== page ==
1964: In the predawn hours of May Day, two professors at Dartmouth College run the first program in their new language, Basic.
Mathematicians John G. Kemeny and Thomas E. Kurtz had been trying to make computing more accessible to their undergraduate students. One problem was that available computing languages like Fortran and Algol were so complex that you really had to be a professional to use them.
Read the full article from wired.com here.
In Canada, the National Research Council is the federal agency responsible for official time. Metrologists in the Frequency & Time Group at the Institute for National Measurement Standards work to satisfy the requirements for time at all levels of precision.
Follow the link below to access the CNU Time Services page.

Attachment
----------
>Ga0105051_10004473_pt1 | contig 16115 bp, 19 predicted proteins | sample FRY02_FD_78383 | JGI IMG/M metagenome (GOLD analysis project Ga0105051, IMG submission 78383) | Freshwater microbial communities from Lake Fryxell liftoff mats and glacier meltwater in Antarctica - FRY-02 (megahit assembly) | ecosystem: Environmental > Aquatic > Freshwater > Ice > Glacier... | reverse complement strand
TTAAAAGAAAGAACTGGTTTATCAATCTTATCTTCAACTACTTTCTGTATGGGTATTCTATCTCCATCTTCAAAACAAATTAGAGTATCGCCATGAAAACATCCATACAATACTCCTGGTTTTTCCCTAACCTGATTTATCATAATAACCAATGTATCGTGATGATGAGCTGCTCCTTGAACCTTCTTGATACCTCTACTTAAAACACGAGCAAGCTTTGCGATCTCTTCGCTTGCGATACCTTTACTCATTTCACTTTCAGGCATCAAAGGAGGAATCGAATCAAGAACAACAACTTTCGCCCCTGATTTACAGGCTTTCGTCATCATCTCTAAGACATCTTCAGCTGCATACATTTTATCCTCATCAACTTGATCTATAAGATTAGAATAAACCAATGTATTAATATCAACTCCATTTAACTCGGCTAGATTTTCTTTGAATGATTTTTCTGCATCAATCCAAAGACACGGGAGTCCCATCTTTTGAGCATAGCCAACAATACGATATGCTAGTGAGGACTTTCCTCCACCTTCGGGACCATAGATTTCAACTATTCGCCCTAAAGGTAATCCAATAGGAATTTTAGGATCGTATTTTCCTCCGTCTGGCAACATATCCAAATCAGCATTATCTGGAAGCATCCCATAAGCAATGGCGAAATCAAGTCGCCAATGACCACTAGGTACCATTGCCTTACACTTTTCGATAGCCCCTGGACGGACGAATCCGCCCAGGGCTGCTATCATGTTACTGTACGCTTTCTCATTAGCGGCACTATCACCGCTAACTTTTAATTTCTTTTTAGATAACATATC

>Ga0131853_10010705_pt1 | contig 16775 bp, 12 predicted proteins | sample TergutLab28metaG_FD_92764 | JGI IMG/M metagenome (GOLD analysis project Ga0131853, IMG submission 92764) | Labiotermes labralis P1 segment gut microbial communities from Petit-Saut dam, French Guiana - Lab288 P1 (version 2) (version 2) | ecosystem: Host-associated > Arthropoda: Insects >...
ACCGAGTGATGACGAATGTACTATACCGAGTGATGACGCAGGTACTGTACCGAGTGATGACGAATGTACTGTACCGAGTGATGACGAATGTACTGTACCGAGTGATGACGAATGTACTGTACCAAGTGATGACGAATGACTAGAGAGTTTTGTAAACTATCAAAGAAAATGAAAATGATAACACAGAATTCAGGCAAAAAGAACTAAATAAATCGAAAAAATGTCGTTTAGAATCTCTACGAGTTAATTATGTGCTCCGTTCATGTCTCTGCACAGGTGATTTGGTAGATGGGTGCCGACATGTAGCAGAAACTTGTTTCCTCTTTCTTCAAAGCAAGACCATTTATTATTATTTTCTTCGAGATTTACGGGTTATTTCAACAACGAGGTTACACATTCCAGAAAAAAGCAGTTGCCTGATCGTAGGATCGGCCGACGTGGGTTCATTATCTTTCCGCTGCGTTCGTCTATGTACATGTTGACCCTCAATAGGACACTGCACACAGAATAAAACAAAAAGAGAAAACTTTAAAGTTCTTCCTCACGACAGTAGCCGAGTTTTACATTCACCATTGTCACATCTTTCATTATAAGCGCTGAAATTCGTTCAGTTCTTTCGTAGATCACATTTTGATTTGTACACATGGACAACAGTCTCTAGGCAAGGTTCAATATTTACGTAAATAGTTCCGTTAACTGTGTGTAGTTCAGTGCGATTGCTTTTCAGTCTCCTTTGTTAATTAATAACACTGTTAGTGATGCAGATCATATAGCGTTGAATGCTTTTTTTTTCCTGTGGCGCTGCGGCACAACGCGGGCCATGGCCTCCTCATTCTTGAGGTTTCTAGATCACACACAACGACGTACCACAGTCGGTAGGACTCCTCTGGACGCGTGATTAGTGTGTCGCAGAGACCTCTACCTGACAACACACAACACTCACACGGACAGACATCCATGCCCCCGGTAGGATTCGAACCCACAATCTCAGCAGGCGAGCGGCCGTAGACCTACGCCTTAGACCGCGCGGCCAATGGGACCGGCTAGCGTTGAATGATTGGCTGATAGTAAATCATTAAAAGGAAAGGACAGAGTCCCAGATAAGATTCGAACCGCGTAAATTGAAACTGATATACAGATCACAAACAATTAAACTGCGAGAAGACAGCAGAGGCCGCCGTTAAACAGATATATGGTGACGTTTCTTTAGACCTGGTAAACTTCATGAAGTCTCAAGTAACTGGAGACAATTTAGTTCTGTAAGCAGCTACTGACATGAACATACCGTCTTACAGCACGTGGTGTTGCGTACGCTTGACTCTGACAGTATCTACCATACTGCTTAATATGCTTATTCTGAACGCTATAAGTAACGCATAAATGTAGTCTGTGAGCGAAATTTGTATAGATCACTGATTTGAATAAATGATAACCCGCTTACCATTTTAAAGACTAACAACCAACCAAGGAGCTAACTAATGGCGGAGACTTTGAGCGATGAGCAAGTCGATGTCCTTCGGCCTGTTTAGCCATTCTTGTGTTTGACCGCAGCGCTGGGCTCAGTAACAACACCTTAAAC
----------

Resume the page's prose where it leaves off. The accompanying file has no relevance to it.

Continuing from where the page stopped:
Critics have argued that COBOL’s syntax serves mainly to increase the size of programs, at the expense of developing the thinking process needed for software development. In his letter to an editor in 1975 titled “How do we tell truths that might hurt?”, computer scientist and Turing Award recipient Edsger Dijkstra remarked that “The use of COBOL cripples the mind; its teaching should, therefore, be regarded as a criminal offense”.
You can see the full official statement here.